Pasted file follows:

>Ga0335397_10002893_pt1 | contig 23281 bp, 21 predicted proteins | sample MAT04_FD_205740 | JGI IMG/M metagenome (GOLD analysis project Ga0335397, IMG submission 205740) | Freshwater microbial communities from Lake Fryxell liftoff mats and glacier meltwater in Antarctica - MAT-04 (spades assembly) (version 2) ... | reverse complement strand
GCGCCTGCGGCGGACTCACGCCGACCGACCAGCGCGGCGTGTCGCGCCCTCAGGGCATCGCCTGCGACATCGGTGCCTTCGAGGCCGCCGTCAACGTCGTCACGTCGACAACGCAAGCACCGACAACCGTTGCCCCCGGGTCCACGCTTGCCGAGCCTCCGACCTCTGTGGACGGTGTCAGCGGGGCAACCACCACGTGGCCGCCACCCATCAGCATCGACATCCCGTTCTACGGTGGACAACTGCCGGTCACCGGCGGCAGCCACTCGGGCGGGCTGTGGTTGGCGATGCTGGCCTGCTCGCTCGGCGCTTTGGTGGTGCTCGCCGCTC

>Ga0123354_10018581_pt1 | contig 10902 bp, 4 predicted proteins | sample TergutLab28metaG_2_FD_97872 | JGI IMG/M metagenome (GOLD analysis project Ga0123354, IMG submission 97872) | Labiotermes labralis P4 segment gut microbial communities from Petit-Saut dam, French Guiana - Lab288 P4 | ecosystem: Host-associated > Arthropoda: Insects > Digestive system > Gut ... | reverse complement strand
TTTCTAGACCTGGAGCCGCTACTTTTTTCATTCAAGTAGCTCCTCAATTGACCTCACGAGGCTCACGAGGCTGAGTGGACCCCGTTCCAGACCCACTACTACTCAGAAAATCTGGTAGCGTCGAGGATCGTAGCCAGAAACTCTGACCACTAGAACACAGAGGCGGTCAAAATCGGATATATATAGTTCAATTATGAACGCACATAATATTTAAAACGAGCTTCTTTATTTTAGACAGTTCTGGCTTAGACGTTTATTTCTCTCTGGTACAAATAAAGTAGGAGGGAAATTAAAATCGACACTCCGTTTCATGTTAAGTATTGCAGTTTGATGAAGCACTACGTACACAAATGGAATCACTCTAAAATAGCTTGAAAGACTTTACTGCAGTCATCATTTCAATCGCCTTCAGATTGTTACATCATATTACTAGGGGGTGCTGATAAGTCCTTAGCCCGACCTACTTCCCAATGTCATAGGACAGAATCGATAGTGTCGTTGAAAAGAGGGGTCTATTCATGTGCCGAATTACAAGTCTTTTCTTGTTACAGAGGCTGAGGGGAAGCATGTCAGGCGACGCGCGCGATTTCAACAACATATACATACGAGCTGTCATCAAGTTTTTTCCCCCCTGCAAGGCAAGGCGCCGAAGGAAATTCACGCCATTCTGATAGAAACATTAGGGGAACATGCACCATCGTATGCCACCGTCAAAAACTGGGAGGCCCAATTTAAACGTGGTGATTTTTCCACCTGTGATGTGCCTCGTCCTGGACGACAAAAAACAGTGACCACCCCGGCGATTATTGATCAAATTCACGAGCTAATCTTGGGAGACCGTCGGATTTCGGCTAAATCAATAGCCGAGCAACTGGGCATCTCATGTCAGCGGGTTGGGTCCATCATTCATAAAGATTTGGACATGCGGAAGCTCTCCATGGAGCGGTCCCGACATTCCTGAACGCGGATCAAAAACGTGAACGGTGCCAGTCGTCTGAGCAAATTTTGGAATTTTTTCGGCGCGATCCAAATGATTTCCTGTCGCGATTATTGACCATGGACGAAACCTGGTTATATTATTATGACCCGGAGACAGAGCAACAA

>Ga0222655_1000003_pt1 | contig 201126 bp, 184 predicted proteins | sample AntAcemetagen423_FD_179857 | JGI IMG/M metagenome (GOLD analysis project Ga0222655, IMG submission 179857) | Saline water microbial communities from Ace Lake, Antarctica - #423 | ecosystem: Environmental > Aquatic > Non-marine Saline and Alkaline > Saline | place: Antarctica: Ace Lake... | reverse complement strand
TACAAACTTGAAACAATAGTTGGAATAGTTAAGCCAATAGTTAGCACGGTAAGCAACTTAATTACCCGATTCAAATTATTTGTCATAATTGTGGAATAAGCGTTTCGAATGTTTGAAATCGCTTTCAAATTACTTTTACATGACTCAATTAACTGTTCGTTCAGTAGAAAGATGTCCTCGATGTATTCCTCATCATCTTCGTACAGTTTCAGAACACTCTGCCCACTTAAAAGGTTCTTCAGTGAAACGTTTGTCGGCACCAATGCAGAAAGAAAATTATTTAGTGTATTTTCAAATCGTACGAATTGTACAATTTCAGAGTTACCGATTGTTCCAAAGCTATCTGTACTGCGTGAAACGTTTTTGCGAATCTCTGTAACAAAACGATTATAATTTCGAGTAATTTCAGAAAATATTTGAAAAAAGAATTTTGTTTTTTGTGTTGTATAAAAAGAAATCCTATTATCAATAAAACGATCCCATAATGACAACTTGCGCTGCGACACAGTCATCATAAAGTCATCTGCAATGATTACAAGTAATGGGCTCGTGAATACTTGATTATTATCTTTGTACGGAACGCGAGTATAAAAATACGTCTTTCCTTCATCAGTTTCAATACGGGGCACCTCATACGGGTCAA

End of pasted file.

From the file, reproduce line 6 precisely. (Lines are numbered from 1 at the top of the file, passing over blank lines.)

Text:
TACAAACTTGAAACAATAGTTGGAATAGTTAAGCCAATAGTTAGCACGGTAAGCAACTTAATTACCCGATTCAAATTATTTGTCATAATTGTGGAATAAGCGTTTCGAATGTTTGAAATCGCTTTCAAATTACTTTTACATGACTCAATTAACTGTTCGTTCAGTAGAAAGATGTCCTCGATGTATTCCTCATCATCTTCGTACAGTTTCAGAACACTCTGCCCACTTAAAAGGTTCTTCAGTGAAACGTTTGTCGGCACCAATGCAGAAAGAAAATTATTTAGTGTATTTTCAAATCGTACGAATTGTACAATTTCAGAGTTACCGATTGTTCCAAAGCTATCTGTACTGCGTGAAACGTTTTTGCGAATCTCTGTAACAAAACGATTATAATTTCGAGTAATTTCAGAAAATATTTGAAAAAAGAATTTTGTTTTTTGTGTTGTATAAAAAGAAATCCTATTATCAATAAAACGATCCCATAATGACAACTTGCGCTGCGACACAGTCATCATAAAGTCATCTGCAATGATTACAAGTAATGGGCTCGTGAATACTTGATTATTATCTTTGTACGGAACGCGAGTATAAAAATACGTCTTTCCTTCATCAGTTTCAATACGGGGCACCTCATACGGGTCAA